When your two year old is sobbing about ridiculous injustices after a too short of a nap and the baby is crying from exhaustion but refuses to nap anywhere other than in your arms—

God is with you there.

When you’re at your wits’ end and you simply can’t handle another minute of caregiving, but you have to pinch-hit for your spouse who’s in an even worse state than you are—

God is with you there.

When your child is whack-a-mole-ing out of their bed in the evening, even though you’re exhausted and just want them to Go. To. BED!—

God is with you there.

When no amount of “we don’t scream or hit when we have a problem, we talk about it,” and “even if they’re mean first, we don’t be mean back,” will stop your child from repeatedly turning into a rage monster—

God is with you there.

When your child just won’t DO WHAT THEY’RE TOLD and after the umpteenth time you lose it—

God is with you there.

When the nursing is so painful, or the screaming is endless, or when your eldest’s “helping” really isn’t helping, or you’ve been spat up on and pooped on AGAIN—

God is with you there.

When you find yourself crying and begging, “Please God, please,” but don’t know exactly what you’re asking for—

God is with you there.

When you are done—just done—there, too, God is with you.

“He who planted the ear, does he not hear?
He who formed the eye, does he not see?
If the Lord had not been my help,
my soul would soon have lived in the land of silence.
When I thought, ‘My foot slips,’
your steadfast love, O Lord, held me up.
When the cares of my heart are many,
your consolations cheer my soul.”

(Psalm 94:9, 17–19; ESV)

So, take comfort. Have hope. Be at peace, sister. I understand.

Better yet, God understands, and he is willing and able to sustain you.


A fellow mother

If you’re a mother, can you relate? What were some of the feelings and situations you struggled with at first? If you’re not a mother, what scripture have you found comforting during hard times?

Pitch me your novel

Illustration of Cinderella running away from the ball

Photo via Visualhunt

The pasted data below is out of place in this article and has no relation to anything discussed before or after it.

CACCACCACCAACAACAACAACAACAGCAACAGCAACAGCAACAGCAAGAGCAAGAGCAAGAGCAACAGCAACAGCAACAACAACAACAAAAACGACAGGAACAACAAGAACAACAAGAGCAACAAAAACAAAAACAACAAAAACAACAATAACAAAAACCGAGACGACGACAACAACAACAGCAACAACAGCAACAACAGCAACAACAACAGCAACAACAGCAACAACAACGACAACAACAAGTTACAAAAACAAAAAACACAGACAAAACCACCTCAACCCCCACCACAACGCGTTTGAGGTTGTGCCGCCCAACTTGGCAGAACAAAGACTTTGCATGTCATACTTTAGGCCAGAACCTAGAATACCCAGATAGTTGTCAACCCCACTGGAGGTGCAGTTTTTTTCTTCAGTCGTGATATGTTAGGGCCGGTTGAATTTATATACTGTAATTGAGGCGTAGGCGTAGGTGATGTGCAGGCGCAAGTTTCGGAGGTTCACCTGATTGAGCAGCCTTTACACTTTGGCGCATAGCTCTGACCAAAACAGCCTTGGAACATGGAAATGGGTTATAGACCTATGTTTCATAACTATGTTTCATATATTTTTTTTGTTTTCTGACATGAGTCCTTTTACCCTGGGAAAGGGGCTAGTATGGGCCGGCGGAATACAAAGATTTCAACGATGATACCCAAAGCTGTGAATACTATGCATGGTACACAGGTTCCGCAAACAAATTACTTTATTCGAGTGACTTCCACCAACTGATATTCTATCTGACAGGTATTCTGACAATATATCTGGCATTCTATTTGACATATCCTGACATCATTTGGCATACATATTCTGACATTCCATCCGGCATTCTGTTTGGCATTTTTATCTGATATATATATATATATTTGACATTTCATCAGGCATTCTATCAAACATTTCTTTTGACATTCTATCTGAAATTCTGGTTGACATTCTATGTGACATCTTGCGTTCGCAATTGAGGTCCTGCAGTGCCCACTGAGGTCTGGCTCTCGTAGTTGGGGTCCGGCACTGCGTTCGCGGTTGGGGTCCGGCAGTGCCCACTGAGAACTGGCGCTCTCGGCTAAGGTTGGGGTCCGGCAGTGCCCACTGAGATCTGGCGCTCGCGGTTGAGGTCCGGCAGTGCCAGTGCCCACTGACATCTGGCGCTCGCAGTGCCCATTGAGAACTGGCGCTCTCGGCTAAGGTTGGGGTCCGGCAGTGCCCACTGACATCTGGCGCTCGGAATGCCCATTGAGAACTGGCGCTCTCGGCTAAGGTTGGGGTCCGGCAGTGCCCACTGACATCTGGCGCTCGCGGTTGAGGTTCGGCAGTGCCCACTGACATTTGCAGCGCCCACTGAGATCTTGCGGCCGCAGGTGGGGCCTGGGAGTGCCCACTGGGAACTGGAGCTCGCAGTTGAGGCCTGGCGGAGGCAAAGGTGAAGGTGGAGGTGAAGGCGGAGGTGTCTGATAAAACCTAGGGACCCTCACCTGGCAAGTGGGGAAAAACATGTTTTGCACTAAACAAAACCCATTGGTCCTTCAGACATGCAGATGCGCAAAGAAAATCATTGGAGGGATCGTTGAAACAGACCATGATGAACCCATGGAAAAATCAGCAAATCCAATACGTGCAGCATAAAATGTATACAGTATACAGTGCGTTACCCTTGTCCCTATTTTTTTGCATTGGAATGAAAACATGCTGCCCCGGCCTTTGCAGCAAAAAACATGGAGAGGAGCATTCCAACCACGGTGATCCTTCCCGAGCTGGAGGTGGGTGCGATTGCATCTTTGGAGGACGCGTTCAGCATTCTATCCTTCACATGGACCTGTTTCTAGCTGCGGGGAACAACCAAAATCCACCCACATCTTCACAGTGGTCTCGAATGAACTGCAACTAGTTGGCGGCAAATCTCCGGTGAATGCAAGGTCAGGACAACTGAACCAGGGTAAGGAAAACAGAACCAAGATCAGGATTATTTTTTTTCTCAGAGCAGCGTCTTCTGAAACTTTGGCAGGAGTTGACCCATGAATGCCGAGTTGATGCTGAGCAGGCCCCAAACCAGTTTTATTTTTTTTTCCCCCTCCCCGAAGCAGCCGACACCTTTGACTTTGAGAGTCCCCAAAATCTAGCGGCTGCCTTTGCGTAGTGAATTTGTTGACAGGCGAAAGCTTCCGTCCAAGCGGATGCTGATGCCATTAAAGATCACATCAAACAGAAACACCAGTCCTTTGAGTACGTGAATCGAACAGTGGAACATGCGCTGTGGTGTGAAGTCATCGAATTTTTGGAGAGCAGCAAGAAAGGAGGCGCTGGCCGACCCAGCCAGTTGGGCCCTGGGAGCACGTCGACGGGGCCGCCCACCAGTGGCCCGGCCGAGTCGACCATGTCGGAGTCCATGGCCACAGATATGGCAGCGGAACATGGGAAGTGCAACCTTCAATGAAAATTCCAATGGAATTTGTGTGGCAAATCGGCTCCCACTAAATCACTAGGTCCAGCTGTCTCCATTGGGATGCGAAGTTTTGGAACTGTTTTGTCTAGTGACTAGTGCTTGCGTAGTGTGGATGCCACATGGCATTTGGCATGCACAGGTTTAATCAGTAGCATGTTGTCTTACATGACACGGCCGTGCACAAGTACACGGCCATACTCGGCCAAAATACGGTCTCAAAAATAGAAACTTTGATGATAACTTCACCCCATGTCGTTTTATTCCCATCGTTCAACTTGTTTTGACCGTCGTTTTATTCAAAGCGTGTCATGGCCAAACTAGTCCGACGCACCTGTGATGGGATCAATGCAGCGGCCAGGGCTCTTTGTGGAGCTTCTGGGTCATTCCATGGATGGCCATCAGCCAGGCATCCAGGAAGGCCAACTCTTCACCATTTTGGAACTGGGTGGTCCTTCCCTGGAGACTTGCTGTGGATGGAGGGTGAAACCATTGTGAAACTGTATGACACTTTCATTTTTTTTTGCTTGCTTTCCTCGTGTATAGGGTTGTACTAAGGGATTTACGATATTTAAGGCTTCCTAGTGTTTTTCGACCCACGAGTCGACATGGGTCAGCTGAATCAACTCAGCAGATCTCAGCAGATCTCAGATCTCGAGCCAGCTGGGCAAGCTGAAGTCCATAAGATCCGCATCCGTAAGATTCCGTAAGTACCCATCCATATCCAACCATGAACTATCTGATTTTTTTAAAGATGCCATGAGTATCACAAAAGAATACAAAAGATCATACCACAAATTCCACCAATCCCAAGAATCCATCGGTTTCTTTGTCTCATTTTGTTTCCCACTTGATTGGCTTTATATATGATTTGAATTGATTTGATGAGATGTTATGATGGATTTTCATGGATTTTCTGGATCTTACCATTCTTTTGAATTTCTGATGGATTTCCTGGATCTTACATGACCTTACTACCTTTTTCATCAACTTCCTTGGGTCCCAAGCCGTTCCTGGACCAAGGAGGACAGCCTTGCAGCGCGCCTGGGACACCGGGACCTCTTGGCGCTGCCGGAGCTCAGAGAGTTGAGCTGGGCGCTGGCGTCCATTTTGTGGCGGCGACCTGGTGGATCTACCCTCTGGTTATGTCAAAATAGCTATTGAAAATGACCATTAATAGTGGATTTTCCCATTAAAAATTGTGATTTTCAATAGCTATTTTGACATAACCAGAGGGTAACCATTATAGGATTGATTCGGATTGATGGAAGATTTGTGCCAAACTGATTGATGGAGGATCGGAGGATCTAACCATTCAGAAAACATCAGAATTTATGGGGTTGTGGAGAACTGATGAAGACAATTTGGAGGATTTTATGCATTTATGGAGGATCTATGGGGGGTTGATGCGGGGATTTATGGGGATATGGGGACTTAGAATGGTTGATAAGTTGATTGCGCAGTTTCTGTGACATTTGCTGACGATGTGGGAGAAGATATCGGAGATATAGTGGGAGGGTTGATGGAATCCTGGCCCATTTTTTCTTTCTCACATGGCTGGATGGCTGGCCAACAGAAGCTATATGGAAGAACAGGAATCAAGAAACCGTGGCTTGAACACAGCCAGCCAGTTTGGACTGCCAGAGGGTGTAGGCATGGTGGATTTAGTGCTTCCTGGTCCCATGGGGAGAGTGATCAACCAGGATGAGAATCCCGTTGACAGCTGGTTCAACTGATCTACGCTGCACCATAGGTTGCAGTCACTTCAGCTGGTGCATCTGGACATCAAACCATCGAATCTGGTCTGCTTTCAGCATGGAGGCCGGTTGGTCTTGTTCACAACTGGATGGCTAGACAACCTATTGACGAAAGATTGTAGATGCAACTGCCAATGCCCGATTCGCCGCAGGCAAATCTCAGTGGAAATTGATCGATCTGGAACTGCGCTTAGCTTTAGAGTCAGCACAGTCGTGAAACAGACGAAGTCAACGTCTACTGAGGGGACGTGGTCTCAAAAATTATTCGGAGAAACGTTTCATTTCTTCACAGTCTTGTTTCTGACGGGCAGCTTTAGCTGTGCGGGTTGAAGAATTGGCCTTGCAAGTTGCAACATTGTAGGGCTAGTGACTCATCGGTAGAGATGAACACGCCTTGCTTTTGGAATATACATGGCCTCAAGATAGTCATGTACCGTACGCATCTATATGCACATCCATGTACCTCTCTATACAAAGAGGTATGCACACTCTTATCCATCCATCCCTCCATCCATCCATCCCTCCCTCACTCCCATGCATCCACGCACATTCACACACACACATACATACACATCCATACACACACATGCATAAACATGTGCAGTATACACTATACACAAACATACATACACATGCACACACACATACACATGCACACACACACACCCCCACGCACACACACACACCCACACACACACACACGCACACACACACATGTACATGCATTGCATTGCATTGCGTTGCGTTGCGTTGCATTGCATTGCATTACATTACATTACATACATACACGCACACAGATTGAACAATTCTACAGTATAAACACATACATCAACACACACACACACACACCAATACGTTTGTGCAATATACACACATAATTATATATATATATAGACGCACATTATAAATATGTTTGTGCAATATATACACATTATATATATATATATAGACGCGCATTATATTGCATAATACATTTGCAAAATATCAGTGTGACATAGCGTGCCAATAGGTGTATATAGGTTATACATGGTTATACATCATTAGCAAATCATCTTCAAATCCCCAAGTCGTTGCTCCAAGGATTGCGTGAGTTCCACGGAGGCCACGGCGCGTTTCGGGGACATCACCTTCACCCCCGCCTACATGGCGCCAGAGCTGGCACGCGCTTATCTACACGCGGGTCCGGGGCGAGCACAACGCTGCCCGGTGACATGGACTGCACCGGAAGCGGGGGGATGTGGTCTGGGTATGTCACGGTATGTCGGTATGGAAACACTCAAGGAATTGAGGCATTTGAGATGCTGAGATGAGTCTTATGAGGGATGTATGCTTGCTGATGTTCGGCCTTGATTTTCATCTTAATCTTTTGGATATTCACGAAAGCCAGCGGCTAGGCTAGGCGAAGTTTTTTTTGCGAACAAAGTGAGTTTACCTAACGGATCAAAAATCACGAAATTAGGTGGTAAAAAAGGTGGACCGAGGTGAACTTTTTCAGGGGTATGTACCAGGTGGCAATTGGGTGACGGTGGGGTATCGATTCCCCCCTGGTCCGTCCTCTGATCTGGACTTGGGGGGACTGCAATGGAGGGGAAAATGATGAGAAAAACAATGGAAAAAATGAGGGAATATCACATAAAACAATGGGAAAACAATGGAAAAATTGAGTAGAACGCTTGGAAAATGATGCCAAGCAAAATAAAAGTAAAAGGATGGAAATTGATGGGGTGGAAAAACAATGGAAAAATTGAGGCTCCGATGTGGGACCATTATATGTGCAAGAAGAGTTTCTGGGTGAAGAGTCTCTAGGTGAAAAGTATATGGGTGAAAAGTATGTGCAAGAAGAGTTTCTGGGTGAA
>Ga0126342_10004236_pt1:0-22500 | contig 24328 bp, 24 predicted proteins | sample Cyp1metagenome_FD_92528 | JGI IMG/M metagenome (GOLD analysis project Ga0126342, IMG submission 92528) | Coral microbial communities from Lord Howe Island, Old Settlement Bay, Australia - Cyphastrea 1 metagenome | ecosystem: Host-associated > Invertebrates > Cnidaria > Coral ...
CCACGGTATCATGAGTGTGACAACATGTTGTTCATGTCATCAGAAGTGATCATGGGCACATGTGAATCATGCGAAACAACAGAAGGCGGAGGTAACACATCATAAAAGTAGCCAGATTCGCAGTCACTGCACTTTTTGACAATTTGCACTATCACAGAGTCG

I was recently challenged to write a pitch for my current work in progress. At first I was told “only thirty words or fewer.” Yikes! That was hard and took me all day to nail it down. Then I was told to write a hundred-word pitch for the same novel. I thought it’d be easier without such a tight limit, but it was even harder for me. There was enough room to bring in more details, but not all of the details. Deciding which subplot to leave out was more difficult than leaving them all out altogether.

After another day’s work I think I managed to pull it off. It ended up being really helpful in pinning down the heart of my story. All of the hazy parts still mulling around in my head are suddenly starting to take shape. I think I might challenge myself to write these at the beginning of every new story.

Here’s what I ended up with. What do you think? Would you read this novel? After reading the hundred-word pitch, do you think I left something vital out of the thirty-word pitch?


YA fantasy (fairy tale retelling) / romance

Thirty-word pitch

The kingdom is in political gridlock after all the royals are assassinated. Who should inherit? Cinderella escapes abuse and ignites social reform in spite of no prince or magic.

Hundred-word pitch

For fifteen years, the kingdom’s been in political gridlock as nobles squabble over who should inherit the empty throne. The lower class’ needs are forgotten in the fuss, which Estella’s stepfamily uses to their advantage. Estella grows up knowing both privilege and suffering. Determined to improve the lives of those she loves, she acquires a job at the palace where she meets Henry, son of the Royal Steward. With his political reach and her heart for the people, they could change the nation. But if their connection is discovered, it could cost Henry the throne—or worse, Estella her life.